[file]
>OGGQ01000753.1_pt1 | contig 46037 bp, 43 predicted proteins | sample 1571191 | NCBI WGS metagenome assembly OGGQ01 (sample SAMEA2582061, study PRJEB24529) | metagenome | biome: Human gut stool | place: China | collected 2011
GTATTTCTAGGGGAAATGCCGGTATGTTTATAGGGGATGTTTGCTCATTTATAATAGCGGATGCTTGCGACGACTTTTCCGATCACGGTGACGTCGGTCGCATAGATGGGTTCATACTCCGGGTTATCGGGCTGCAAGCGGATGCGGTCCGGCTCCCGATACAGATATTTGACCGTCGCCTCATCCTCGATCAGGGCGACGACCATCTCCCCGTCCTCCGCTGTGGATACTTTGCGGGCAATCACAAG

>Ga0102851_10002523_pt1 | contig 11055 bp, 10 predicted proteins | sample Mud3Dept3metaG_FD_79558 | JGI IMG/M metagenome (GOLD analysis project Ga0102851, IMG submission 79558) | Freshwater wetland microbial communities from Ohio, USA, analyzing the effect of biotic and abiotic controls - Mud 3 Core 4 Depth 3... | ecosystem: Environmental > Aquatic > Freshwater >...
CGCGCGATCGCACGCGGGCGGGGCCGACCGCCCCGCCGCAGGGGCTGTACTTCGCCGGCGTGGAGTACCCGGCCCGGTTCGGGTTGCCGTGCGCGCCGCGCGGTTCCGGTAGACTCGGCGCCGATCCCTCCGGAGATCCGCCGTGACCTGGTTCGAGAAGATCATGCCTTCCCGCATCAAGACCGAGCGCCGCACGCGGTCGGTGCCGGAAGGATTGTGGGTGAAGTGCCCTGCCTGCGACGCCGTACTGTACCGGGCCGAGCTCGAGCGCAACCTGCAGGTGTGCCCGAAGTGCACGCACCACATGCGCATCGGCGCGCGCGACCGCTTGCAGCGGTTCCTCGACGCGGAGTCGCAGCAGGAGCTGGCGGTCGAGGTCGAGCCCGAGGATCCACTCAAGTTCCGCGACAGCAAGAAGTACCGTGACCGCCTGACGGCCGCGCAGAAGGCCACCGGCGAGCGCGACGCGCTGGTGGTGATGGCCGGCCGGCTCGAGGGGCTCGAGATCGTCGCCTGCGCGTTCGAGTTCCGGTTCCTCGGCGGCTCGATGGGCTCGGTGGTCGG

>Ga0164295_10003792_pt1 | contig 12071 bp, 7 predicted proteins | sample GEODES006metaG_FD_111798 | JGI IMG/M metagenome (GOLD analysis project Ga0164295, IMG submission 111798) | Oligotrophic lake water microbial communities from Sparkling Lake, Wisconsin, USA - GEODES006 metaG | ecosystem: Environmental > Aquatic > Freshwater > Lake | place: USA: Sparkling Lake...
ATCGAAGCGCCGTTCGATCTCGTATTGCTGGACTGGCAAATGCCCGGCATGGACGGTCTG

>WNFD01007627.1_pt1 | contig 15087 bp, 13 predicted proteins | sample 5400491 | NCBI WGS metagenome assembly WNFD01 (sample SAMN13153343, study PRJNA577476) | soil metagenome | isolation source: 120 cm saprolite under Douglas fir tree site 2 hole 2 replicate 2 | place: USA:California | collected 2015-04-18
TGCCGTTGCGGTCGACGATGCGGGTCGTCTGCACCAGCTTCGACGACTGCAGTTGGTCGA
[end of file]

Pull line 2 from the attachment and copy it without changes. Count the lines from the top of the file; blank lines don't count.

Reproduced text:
GTATTTCTAGGGGAAATGCCGGTATGTTTATAGGGGATGTTTGCTCATTTATAATAGCGGATGCTTGCGACGACTTTTCCGATCACGGTGACGTCGGTCGCATAGATGGGTTCATACTCCGGGTTATCGGGCTGCAAGCGGATGCGGTCCGGCTCCCGATACAGATATTTGACCGTCGCCTCATCCTCGATCAGGGCGACGACCATCTCCCCGTCCTCCGCTGTGGATACTTTGCGGGCAATCACAAG